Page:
# MINA

The MINA function returns the minimum numeric value from a set of supplied arguments. It is an essential tool for quickly finding the smallest number within a range or list of values in Excel.

## Syntax

=MINA(`value1`, `[value2], [value3], ...`)

When you need to swiftly identify the smallest numerical entry among a collection of numbers, turn to the MINA function in Excel. This function proves invaluable for scenarios where efficiency in pinpointing the least value is paramount, enabling users to streamline decision-making processes within their data sets. By simply inputting the data points or cell references containing the values to compare, MINA efficiently returns the smallest numerical figure present, supporting users in making data-driven choices seamlessly.

## Examples

If you have a list of numbers in cells A1:A5 and you want to find the smallest value from this range, you can use the MINA function like this: =MINA(A1:A5).

Suppose you have specific numbers like -10, 5, 8, and -3, and you wish to identify the smallest value among them. You can use the MINA function with the values directly in the formula: =MINA(-10, 5, 8, -3). This will return -10 as the smallest number.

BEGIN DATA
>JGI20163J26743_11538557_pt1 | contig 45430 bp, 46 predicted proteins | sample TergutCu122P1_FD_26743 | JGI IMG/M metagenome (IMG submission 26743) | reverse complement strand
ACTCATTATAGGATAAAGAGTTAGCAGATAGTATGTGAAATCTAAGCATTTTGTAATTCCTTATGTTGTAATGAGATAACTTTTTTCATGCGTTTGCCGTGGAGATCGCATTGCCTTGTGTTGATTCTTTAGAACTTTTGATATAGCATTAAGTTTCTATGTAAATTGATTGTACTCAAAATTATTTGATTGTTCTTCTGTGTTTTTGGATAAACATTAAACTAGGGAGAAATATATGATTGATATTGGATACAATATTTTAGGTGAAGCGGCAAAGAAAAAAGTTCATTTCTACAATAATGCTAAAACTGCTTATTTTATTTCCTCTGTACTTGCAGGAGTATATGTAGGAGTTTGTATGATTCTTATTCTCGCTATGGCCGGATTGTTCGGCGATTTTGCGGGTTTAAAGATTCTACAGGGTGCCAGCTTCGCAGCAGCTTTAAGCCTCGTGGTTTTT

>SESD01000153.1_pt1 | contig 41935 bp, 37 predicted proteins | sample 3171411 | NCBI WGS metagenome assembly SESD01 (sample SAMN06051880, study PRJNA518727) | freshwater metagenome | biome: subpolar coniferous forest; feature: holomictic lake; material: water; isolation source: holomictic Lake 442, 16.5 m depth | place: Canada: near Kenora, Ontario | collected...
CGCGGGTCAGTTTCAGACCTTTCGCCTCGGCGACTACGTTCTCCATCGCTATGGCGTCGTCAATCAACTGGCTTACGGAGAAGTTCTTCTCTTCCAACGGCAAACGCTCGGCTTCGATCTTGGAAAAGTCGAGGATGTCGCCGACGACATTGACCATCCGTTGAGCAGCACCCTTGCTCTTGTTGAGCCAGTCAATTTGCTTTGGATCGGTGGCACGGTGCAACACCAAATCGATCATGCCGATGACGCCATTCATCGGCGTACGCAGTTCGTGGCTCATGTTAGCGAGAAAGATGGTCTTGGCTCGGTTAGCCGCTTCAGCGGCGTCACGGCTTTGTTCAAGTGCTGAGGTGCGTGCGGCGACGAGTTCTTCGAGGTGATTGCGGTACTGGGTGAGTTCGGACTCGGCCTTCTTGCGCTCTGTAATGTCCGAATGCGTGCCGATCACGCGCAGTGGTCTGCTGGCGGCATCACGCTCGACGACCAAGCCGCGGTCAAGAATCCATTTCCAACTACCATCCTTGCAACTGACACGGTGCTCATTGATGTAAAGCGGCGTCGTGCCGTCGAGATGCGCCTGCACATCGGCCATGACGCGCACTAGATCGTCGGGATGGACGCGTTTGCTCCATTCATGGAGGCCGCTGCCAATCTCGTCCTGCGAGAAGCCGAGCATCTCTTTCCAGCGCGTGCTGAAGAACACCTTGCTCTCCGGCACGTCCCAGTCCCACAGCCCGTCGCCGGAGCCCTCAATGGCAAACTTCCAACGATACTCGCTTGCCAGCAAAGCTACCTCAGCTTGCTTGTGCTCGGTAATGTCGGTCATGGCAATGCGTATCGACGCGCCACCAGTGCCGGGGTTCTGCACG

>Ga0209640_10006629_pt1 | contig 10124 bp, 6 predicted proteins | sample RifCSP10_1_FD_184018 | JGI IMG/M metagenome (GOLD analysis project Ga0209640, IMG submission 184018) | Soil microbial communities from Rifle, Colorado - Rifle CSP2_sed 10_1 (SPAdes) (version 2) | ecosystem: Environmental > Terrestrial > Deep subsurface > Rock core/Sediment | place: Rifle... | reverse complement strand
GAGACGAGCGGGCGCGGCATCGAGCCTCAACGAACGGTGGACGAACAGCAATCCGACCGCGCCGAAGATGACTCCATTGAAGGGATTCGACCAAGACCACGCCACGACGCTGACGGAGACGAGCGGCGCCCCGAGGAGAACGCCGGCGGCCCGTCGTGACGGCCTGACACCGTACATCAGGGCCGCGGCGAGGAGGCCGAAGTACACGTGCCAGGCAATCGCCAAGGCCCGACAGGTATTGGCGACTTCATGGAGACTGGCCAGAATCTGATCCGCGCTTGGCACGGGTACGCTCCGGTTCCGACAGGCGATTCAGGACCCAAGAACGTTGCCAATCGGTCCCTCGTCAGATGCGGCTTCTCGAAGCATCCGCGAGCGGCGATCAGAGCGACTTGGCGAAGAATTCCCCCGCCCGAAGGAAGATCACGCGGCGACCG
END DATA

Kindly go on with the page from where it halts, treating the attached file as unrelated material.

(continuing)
## Notes

The MINA function operates effectively with both individual numerical entries and ranges of numerical values. It returns the smallest numeric entry present, disregarding any non-numeric values within the provided range or list. Ensure that all supplied values are valid numeric data points for accurate results.

## Questions

What happens if non-numeric values are included in the range provided to the MINA function?

The MINA function will ignore any non-numeric values present in the range and focus solely on determining the smallest numeric value. It will return the smallest valid numeric entry among the provided data.

Can the MINA function handle ranges of numbers along with individual values in the same formula?

Yes, the MINA function is versatile and can process both individual numeric values and ranges of numbers within the same formula. You can mix and match references to cells with direct numeric inputs to find the smallest value across various data sets.

Is it possible to use the MINA function with a dynamic range that may change in size?

Yes, you can utilize dynamic range references in the MINA function to cater to changing data sets. By setting up your formulas to adjust automatically based on the evolving range, you can continuously find the smallest value within the updated dataset.